Performance Network Theatre, 120 E. Huron, Ann Arbor. Thu.-Sun., through April 15. Tickets: $25-$37. For information: 734-663-0696 or http://www.performancenetwork.org
There’s something about George Bernard Shaw that turns off a lot of contemporary theatergoers. It could be the playwright’s Socialist politics, his characters’ incessant chatter or the sermons he delivers through some of his works. Or maybe it’s the fact that societal concerns of the late nineteenth century are no longer relevant in the twenty-first.
For others, though, there’s nothing quite so delightful as watching a well-staged production of a Shaw classic unfold before your very eyes – or listening to the sparkling dialogue carefully crafted by one of the medium’s true masters.
Such is the case with John Seibert’s vibrant production of “Candida” that’s now playing at Ann Arbor’s Performance Network Theatre. (I expect nothing less from this always fine director!)
First staged in 1897, Shaw’s comedy is set in the home of a Christian Socialist preacher, James Morell, and his lovely wife, Candida, who returns home to her husband after a few weeks away. With her is 18-year-old Eugene Marchbanks, the son of an English nobleman who’d rather be a poet than a statesman.
He’d also make a better husband for Candida, the love-struck young man believes. So he sets about to challenge the parson for the hand of his beautiful – but very independent-minded – wife.
Candida gets caught in the middle, of course. So she must choose between the husband who offers her security and the naive romantic who needs to learn an important lesson about love. But what will each take away from their fateful encounter?
Although Shaw’s basic premise seems almost laughable in today’s post-feminist world, the playwright still offers us insight into the inner workings of men and women. And while Shaw STILL manages to preach at us, it’s brilliantly accomplished through snappy wordplay that grabs your attention and never lets go.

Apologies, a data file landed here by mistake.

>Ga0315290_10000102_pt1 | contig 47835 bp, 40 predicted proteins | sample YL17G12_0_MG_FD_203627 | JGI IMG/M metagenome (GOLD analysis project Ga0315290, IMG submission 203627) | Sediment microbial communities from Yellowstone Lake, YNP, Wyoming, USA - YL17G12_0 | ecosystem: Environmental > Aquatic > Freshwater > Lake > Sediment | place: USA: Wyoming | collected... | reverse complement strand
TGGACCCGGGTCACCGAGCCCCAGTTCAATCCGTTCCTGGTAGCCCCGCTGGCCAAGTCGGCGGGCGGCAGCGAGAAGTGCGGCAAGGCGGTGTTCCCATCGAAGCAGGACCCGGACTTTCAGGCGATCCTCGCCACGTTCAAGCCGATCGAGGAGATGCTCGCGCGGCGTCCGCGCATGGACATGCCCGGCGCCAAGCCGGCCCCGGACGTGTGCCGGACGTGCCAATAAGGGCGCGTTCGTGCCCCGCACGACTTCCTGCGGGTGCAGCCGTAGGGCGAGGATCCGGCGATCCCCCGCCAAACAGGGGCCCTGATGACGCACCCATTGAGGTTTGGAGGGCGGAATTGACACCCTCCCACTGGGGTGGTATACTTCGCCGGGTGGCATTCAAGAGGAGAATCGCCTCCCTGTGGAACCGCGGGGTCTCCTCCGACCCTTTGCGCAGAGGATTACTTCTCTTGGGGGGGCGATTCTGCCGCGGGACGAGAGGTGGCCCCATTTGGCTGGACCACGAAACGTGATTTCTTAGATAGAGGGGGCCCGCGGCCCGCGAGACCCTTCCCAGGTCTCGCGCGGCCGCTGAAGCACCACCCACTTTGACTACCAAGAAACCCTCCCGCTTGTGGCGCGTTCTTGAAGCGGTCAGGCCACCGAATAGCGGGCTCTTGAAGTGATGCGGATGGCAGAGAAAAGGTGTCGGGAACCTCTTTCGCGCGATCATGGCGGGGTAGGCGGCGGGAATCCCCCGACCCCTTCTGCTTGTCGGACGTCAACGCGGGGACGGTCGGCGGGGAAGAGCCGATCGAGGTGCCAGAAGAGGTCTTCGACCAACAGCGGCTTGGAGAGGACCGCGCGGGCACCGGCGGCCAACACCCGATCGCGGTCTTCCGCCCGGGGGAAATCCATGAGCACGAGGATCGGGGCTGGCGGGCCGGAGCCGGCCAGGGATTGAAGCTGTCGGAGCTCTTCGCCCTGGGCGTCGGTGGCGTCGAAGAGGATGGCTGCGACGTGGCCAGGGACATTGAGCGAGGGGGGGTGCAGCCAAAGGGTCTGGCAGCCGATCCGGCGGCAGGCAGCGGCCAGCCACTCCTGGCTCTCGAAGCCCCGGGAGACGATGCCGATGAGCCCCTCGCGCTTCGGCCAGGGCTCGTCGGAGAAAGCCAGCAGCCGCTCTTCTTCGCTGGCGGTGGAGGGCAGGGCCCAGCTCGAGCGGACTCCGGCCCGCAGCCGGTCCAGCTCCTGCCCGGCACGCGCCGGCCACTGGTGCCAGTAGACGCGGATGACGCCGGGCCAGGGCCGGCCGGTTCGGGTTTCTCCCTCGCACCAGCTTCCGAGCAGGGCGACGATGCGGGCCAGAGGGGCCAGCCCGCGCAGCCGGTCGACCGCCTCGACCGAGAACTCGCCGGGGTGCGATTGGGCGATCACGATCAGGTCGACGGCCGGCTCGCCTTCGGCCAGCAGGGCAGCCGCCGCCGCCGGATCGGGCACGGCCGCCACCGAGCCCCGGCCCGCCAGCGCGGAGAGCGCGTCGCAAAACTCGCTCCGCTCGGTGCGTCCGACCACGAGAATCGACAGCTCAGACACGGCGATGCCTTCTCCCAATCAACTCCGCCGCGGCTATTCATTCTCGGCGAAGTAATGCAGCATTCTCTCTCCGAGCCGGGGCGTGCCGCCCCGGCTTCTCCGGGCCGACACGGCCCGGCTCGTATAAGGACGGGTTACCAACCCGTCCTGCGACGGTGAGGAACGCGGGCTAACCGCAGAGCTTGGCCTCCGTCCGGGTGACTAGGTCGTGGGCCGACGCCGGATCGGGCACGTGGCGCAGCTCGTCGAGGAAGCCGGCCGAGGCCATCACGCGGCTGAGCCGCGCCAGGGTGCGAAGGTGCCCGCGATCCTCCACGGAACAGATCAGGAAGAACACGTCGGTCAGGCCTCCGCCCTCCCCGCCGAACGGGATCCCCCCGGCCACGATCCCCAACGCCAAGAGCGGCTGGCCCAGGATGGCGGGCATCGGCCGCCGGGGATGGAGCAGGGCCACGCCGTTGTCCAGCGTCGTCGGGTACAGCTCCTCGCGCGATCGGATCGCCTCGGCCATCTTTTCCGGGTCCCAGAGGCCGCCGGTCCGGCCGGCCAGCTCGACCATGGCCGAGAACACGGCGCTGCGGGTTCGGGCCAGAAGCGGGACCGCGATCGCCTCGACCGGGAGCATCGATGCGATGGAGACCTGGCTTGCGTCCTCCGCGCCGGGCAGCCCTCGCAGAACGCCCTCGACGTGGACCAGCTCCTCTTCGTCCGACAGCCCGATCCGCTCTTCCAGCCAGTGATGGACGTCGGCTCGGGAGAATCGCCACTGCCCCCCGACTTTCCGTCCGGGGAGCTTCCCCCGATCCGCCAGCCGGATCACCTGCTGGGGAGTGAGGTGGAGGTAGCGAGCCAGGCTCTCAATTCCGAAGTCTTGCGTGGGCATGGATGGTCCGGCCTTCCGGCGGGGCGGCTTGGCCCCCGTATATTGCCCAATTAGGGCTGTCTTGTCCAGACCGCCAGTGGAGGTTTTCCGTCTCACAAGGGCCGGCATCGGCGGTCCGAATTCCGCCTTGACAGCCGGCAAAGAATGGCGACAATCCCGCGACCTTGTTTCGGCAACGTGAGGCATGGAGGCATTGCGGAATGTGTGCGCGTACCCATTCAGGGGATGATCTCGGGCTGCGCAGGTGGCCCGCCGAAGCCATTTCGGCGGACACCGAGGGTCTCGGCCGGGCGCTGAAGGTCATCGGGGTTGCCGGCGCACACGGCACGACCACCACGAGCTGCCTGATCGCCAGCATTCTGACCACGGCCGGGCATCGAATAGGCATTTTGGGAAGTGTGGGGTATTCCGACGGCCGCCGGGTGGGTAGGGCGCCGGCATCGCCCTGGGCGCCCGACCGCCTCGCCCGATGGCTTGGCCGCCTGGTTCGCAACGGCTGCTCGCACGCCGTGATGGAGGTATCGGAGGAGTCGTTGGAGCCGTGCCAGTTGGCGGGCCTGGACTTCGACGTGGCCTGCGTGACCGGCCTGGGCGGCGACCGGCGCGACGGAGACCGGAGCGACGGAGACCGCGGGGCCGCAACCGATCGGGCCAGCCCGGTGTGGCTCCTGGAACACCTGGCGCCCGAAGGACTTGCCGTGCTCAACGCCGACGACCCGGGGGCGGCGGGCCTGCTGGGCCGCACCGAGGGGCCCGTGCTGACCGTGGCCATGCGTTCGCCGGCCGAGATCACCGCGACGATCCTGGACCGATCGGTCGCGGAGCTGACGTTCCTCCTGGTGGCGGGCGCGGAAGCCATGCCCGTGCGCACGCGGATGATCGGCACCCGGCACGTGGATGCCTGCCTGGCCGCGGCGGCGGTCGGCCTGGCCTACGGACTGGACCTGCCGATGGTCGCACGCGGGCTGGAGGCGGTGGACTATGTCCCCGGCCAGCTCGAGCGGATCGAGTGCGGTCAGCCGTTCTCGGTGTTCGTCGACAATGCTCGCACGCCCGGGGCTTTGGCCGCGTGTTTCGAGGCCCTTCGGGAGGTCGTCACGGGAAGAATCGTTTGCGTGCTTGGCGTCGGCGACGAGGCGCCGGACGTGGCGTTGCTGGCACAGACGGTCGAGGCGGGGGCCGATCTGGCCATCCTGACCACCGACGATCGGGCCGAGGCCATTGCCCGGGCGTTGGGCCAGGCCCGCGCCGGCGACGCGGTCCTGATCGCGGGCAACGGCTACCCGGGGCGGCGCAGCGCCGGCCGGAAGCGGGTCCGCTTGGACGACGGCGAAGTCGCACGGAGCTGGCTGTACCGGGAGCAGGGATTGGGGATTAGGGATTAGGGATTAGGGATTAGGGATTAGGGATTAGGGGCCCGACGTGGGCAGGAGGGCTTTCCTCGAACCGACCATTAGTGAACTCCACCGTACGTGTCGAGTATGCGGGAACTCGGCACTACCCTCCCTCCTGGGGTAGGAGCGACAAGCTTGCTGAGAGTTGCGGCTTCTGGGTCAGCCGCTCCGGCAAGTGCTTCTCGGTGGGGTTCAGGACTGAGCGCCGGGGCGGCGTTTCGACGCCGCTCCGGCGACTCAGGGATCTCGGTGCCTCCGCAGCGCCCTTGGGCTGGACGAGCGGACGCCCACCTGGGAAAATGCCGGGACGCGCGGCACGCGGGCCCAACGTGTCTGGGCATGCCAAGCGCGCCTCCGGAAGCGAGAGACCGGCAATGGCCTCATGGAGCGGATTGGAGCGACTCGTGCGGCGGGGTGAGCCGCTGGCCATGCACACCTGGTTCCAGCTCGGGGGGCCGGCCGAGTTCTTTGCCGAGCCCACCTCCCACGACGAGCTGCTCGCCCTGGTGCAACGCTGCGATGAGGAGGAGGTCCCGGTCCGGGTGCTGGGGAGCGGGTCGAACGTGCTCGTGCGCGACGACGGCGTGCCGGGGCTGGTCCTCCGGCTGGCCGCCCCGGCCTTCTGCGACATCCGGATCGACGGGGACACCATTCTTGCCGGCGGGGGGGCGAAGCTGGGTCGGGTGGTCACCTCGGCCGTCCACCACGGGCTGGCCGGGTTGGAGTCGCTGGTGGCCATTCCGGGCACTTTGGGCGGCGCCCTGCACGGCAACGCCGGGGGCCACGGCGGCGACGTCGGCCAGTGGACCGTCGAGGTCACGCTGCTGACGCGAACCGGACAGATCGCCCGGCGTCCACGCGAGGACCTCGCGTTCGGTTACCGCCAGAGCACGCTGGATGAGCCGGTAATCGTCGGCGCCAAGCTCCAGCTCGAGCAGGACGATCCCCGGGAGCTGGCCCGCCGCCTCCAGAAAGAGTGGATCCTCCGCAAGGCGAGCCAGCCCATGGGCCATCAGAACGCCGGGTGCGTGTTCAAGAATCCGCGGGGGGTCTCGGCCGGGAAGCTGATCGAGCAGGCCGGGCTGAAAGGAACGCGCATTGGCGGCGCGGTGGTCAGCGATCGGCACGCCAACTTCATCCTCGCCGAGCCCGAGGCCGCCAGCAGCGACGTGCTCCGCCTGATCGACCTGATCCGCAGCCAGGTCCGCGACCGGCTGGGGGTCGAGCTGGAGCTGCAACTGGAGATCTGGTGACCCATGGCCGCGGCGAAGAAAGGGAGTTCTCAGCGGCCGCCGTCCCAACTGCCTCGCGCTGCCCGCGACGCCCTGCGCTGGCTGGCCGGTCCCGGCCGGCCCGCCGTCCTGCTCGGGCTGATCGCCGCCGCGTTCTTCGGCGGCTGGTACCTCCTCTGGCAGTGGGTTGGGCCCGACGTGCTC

Neither does director Seibert. Always a class act, it’s obvious Seibert understands that there’s nothing duller than a poorly conceived Shaw museum piece. So his vigorous staging keeps the story moving. Yet it’s the little character touches he offers through his very talented actors that make this production especially enjoyable.
John Lepard – who has been everywhere lately – portrays Morell with a perfect blend of pastoral concern and moral pompousness – and the comeuppance he receives in act two is well-played.
So, too, is Teri Clark Linden’s Candida. While outwardly she’s the dutiful housewife expected of her times, every expression she cracks reveals otherwise.
But it’s Jacob Hodgson as Eugene who thoroughly captures the essence of his character. A nervous sort who will fight with words, but not his fists, Hodgson explores Eugene both vocally and physically, and creates a sympathetic teen about to burst into manhood. Watching him sulk in the baby highchair is a priceless bit that reveals plenty about his character.
If there’s one drawback to the production, it’s this: Although everyone’s British accents are flawless, a couple of the actors must remember to enunciate clearly at all times, as some of the dialogue on opening night was lost when they were speaking quickly.
Two other characters also deserve mention: Monika Essen’s exquisite set and Suzanne Hanna’s beautiful costumes.